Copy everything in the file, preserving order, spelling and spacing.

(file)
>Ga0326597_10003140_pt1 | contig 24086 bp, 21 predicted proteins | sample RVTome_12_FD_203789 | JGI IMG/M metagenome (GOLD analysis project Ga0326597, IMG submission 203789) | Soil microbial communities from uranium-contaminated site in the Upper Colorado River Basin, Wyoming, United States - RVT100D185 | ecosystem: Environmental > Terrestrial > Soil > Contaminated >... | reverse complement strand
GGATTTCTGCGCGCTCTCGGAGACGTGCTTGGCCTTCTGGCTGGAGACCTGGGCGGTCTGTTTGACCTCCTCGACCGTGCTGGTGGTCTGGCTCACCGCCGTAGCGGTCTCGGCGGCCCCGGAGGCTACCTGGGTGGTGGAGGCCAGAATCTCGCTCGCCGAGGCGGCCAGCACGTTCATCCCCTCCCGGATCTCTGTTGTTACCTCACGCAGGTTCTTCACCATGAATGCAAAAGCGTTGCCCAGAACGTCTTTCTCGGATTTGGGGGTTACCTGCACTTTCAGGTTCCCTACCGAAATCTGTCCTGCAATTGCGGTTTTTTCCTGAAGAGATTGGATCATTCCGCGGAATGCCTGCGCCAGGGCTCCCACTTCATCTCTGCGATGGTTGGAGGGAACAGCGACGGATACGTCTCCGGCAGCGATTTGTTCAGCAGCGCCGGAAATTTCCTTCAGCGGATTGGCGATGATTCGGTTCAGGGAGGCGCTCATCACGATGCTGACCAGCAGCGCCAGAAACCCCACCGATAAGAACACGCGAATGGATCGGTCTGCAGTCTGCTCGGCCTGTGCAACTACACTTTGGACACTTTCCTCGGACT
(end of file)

>Ga0326597_10003140_pt1 | contig 24086 bp, 21 predicted proteins | sample RVTome_12_FD_203789 | JGI IMG/M metagenome (GOLD analysis project Ga0326597, IMG submission 203789) | Soil microbial communities from uranium-contaminated site in the Upper Colorado River Basin, Wyoming, United States - RVT100D185 | ecosystem: Environmental > Terrestrial > Soil > Contaminated >... | reverse complement strand
GGATTTCTGCGCGCTCTCGGAGACGTGCTTGGCCTTCTGGCTGGAGACCTGGGCGGTCTGTTTGACCTCCTCGACCGTGCTGGTGGTCTGGCTCACCGCCGTAGCGGTCTCGGCGGCCCCGGAGGCTACCTGGGTGGTGGAGGCCAGAATCTCGCTCGCCGAGGCGGCCAGCACGTTCATCCCCTCCCGGATCTCTGTTGTTACCTCACGCAGGTTCTTCACCATGAATGCAAAAGCGTTGCCCAGAACGTCTTTCTCGGATTTGGGGGTTACCTGCACTTTCAGGTTCCCTACCGAAATCTGTCCTGCAATTGCGGTTTTTTCCTGAAGAGATTGGATCATTCCGCGGAATGCCTGCGCCAGGGCTCCCACTTCATCTCTGCGATGGTTGGAGGGAACAGCGACGGATACGTCTCCGGCAGCGATTTGTTCAGCAGCGCCGGAAATTTCCTTCAGCGGATTGGCGATGATTCGGTTCAGGGAGGCGCTCATCACGATGCTGACCAGCAGCGCCAGAAACCCCACCGATAAGAACACGCGAATGGATCGGTCTGCAGTCTGCTCGGCCTGTGCAACTACACTTTGGACACTTTCCTCGGACT